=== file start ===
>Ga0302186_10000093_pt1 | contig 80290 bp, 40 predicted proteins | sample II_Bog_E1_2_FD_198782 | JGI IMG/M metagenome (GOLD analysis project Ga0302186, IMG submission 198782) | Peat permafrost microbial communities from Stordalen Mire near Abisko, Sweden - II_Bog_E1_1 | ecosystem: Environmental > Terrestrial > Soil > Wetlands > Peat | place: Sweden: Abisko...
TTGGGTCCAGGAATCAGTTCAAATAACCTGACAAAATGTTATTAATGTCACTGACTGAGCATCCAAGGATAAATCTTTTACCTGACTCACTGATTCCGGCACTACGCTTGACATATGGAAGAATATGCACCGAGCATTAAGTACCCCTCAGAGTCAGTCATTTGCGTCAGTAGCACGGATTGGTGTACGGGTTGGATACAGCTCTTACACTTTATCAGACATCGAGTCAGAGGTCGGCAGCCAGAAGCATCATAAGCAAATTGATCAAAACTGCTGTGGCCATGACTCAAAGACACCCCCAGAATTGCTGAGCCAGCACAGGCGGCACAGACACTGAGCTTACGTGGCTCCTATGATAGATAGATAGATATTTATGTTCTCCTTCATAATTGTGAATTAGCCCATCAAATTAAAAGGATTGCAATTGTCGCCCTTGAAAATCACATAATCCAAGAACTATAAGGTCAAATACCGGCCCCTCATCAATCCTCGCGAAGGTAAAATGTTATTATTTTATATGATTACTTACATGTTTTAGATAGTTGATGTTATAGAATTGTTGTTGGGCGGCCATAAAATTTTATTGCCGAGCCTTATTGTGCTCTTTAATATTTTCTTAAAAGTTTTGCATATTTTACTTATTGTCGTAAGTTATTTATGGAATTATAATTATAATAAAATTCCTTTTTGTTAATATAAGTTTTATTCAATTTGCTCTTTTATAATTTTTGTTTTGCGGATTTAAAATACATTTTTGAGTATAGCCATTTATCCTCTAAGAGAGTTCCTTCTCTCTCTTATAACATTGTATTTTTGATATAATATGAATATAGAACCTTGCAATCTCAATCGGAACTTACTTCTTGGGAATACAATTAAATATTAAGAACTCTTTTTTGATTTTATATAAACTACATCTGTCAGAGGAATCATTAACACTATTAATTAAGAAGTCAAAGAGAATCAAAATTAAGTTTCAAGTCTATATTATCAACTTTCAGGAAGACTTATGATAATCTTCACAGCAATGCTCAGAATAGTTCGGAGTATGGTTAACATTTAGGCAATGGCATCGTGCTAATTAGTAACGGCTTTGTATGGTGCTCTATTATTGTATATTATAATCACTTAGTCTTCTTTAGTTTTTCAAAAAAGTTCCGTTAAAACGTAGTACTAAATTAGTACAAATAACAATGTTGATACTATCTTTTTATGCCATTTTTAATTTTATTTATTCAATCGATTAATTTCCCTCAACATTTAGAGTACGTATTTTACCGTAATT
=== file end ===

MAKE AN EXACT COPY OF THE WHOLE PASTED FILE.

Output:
>Ga0302186_10000093_pt1 | contig 80290 bp, 40 predicted proteins | sample II_Bog_E1_2_FD_198782 | JGI IMG/M metagenome (GOLD analysis project Ga0302186, IMG submission 198782) | Peat permafrost microbial communities from Stordalen Mire near Abisko, Sweden - II_Bog_E1_1 | ecosystem: Environmental > Terrestrial > Soil > Wetlands > Peat | place: Sweden: Abisko...
TTGGGTCCAGGAATCAGTTCAAATAACCTGACAAAATGTTATTAATGTCACTGACTGAGCATCCAAGGATAAATCTTTTACCTGACTCACTGATTCCGGCACTACGCTTGACATATGGAAGAATATGCACCGAGCATTAAGTACCCCTCAGAGTCAGTCATTTGCGTCAGTAGCACGGATTGGTGTACGGGTTGGATACAGCTCTTACACTTTATCAGACATCGAGTCAGAGGTCGGCAGCCAGAAGCATCATAAGCAAATTGATCAAAACTGCTGTGGCCATGACTCAAAGACACCCCCAGAATTGCTGAGCCAGCACAGGCGGCACAGACACTGAGCTTACGTGGCTCCTATGATAGATAGATAGATATTTATGTTCTCCTTCATAATTGTGAATTAGCCCATCAAATTAAAAGGATTGCAATTGTCGCCCTTGAAAATCACATAATCCAAGAACTATAAGGTCAAATACCGGCCCCTCATCAATCCTCGCGAAGGTAAAATGTTATTATTTTATATGATTACTTACATGTTTTAGATAGTTGATGTTATAGAATTGTTGTTGGGCGGCCATAAAATTTTATTGCCGAGCCTTATTGTGCTCTTTAATATTTTCTTAAAAGTTTTGCATATTTTACTTATTGTCGTAAGTTATTTATGGAATTATAATTATAATAAAATTCCTTTTTGTTAATATAAGTTTTATTCAATTTGCTCTTTTATAATTTTTGTTTTGCGGATTTAAAATACATTTTTGAGTATAGCCATTTATCCTCTAAGAGAGTTCCTTCTCTCTCTTATAACATTGTATTTTTGATATAATATGAATATAGAACCTTGCAATCTCAATCGGAACTTACTTCTTGGGAATACAATTAAATATTAAGAACTCTTTTTTGATTTTATATAAACTACATCTGTCAGAGGAATCATTAACACTATTAATTAAGAAGTCAAAGAGAATCAAAATTAAGTTTCAAGTCTATATTATCAACTTTCAGGAAGACTTATGATAATCTTCACAGCAATGCTCAGAATAGTTCGGAGTATGGTTAACATTTAGGCAATGGCATCGTGCTAATTAGTAACGGCTTTGTATGGTGCTCTATTATTGTATATTATAATCACTTAGTCTTCTTTAGTTTTTCAAAAAAGTTCCGTTAAAACGTAGTACTAAATTAGTACAAATAACAATGTTGATACTATCTTTTTATGCCATTTTTAATTTTATTTATTCAATCGATTAATTTCCCTCAACATTTAGAGTACGTATTTTACCGTAATT